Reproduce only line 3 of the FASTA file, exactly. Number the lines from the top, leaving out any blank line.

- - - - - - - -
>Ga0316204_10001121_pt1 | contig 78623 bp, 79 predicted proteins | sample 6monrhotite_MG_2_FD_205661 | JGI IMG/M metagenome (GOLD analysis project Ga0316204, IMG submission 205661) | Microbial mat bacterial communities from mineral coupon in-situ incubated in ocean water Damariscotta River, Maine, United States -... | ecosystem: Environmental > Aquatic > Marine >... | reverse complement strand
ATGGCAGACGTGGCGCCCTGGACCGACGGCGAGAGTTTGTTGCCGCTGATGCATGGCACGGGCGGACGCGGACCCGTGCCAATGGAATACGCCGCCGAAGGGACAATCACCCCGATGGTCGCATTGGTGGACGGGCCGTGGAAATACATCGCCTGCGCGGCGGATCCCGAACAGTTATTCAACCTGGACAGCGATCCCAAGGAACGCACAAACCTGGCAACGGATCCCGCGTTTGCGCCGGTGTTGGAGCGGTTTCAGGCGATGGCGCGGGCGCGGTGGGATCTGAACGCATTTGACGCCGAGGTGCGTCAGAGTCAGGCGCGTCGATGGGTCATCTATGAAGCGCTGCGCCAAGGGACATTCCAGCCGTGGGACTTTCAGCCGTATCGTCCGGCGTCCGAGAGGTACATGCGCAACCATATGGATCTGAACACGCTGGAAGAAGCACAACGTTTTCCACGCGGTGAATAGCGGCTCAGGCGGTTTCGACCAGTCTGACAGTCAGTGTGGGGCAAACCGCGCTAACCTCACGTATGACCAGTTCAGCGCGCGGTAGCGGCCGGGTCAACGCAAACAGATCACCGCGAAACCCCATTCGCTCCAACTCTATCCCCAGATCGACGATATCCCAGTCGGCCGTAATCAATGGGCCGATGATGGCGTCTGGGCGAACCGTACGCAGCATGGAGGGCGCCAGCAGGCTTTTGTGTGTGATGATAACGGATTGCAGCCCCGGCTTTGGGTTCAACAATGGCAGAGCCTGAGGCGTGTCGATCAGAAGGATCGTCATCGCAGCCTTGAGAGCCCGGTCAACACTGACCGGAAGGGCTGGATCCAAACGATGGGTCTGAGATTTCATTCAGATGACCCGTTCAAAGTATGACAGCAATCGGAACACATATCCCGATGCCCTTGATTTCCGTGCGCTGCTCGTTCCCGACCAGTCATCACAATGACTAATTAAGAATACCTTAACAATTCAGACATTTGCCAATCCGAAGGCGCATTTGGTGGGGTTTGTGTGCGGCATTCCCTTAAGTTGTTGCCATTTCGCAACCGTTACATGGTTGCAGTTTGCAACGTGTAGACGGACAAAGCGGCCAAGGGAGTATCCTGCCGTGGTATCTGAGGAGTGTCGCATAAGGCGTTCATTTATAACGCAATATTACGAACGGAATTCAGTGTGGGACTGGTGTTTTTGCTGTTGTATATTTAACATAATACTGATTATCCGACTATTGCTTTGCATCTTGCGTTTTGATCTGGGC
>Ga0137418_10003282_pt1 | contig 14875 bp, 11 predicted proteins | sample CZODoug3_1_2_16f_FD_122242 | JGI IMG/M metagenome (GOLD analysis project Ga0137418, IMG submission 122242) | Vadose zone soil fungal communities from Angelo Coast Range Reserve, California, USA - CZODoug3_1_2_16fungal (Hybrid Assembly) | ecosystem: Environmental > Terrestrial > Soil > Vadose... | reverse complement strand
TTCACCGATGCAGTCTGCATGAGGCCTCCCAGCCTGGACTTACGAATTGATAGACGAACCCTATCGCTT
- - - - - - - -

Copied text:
>Ga0137418_10003282_pt1 | contig 14875 bp, 11 predicted proteins | sample CZODoug3_1_2_16f_FD_122242 | JGI IMG/M metagenome (GOLD analysis project Ga0137418, IMG submission 122242) | Vadose zone soil fungal communities from Angelo Coast Range Reserve, California, USA - CZODoug3_1_2_16fungal (Hybrid Assembly) | ecosystem: Environmental > Terrestrial > Soil > Vadose... | reverse complement strand